Albums of the year – March 2016
‘See this pretty girl, watch this pretty girl flow.’ And so began Esperanza Spalding’s confident album of theatrical tunes, fusing contemporary jazz, art rock, funk and soul with ease. From the outset, Emily’s D+Evolution meandered its way through a kaleidoscopic adventure, held together by an undeniable talent.
Having established herself as a multi-instrumentalist, Spalding also proved she was blessed with a voice as free as the music accompanying it. Dripping with warmth at one point, switching to rapid spoken word at another, and then soaring to the dizzying heights of Kate Bush elsewhere, it barely sounded like a sweat was being broken.
Emily’s D+Evolution was a confrontational piece of work where each song had it’s own identity. And like all personalities, they were hard to pin down. Even its most straightforward song, Unconditional Love, steered in a direction you weren’t expecting it to go.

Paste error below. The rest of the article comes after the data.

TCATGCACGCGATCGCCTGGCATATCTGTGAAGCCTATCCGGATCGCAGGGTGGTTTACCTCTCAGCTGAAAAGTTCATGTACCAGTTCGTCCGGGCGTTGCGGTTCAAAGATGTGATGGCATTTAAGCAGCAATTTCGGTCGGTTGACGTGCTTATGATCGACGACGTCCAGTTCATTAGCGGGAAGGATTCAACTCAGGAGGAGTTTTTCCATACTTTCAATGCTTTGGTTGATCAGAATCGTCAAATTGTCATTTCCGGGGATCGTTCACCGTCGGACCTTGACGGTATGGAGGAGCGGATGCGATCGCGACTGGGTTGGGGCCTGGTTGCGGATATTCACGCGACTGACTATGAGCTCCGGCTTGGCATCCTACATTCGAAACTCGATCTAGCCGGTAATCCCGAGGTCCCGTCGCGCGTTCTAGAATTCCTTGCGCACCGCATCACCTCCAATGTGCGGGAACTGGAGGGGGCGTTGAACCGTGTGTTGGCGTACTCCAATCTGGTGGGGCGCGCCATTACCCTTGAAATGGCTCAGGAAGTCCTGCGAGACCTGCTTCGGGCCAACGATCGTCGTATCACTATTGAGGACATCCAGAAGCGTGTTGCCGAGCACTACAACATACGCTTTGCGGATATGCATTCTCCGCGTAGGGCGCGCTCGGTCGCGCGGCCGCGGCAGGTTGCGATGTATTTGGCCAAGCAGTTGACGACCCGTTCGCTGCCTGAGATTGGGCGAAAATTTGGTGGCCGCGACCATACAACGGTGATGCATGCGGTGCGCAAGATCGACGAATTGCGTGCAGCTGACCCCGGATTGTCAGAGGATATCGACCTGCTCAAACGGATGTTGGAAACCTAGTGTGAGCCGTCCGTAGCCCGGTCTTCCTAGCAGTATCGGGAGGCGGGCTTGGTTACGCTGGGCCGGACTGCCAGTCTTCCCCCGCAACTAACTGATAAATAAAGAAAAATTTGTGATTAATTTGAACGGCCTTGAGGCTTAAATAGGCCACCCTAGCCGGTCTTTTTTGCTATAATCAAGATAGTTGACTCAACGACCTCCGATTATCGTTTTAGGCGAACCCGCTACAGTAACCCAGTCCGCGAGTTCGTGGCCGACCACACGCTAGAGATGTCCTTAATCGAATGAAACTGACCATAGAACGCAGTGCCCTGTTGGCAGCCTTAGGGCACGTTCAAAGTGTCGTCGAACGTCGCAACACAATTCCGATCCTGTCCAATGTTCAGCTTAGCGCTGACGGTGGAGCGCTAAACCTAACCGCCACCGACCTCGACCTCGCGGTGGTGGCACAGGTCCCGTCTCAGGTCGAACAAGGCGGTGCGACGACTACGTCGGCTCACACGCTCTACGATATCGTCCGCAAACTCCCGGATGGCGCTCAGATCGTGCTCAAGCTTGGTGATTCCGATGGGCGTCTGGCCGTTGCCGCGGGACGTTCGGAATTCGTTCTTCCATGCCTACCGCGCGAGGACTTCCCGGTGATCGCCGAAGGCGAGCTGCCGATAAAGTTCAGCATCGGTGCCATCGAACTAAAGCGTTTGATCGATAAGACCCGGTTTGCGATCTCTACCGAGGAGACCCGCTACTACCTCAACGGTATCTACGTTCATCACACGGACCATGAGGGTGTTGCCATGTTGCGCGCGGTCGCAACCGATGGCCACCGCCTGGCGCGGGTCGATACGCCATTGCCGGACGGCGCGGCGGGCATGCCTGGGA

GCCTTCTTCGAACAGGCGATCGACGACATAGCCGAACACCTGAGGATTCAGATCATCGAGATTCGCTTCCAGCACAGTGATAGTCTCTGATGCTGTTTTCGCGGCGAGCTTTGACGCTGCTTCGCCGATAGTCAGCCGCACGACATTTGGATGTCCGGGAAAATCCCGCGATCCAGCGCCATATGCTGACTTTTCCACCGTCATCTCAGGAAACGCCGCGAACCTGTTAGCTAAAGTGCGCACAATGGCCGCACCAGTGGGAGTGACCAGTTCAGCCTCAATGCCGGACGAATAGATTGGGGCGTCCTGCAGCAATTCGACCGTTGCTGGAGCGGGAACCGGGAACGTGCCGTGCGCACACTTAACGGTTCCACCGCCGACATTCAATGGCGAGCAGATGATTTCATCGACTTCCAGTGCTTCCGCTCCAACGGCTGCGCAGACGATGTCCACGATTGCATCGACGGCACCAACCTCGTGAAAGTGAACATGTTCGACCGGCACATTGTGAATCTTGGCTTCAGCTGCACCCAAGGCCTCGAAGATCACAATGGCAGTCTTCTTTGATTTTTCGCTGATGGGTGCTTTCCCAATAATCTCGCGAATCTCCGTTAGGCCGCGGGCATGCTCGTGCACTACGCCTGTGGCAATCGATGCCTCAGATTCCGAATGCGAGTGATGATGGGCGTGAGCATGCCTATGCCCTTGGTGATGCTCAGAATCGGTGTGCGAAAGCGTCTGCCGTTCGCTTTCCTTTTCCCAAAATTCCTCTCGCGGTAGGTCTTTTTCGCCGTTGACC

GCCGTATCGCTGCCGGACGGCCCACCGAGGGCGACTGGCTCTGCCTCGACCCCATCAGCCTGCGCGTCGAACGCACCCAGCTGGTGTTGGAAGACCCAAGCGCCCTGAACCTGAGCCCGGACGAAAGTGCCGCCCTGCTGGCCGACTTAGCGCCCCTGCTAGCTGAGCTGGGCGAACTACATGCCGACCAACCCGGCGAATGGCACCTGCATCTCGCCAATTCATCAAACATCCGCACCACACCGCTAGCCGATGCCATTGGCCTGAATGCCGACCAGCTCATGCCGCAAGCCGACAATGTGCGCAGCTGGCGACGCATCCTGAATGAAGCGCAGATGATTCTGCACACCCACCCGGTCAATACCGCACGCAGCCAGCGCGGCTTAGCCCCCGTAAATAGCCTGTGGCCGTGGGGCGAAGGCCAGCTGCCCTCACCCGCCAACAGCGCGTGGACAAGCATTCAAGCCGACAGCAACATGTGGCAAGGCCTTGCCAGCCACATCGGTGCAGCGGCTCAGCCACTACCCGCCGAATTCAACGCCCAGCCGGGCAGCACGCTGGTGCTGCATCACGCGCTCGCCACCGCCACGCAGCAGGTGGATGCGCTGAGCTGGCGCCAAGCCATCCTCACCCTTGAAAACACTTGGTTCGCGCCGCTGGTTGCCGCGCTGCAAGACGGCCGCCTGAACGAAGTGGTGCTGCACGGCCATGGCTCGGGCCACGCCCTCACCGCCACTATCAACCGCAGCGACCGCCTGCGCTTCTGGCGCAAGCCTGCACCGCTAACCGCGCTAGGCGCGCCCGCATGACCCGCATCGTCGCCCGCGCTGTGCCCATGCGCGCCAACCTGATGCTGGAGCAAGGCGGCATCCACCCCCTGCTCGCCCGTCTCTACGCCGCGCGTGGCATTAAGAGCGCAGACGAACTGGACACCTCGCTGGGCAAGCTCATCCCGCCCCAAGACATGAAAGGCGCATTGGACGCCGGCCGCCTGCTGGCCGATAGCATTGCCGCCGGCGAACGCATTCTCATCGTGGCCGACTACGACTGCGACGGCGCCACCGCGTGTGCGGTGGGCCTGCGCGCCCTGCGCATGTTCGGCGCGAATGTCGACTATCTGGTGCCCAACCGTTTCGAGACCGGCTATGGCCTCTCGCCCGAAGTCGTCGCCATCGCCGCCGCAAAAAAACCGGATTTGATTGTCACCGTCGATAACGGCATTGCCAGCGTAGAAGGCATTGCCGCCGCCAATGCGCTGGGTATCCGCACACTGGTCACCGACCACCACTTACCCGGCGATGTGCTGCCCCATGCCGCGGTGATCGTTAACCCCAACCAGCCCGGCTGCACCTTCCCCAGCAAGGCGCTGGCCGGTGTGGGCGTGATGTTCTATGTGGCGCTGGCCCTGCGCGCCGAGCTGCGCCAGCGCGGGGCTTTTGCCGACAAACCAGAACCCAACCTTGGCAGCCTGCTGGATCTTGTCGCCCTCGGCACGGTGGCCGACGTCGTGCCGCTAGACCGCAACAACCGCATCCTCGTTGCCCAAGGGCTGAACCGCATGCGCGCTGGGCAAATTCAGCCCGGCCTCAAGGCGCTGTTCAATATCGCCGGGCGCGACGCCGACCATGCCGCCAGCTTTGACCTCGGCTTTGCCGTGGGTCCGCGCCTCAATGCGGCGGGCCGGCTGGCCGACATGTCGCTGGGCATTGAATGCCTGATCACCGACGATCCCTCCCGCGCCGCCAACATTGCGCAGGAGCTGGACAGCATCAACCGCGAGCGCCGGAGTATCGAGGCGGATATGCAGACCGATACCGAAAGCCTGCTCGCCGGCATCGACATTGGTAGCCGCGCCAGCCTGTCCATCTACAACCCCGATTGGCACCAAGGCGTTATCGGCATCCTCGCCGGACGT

Unusually for an album, it was at its best during the final third. Farewell Dolly was both beautiful and strange, while Spalding sounded her most self-assured on Elevate or Operate and Funk the Fear. Ending with a cover of Veruca Salt’s bratty I Want it Now could have easily been a misstep in someone else’s hands. But Spalding delivered a version that not only suggested she wanted the whole world, she was damn well claiming it.
Although the vision is hers, you can hear hints of Prince, Jimi Hendrix and Joni Mitchell throughout. More albums like this and Spalding will soon be on par with the idols that have clearly inspired her.
Anna Meredith: Varmints
The Range: Potential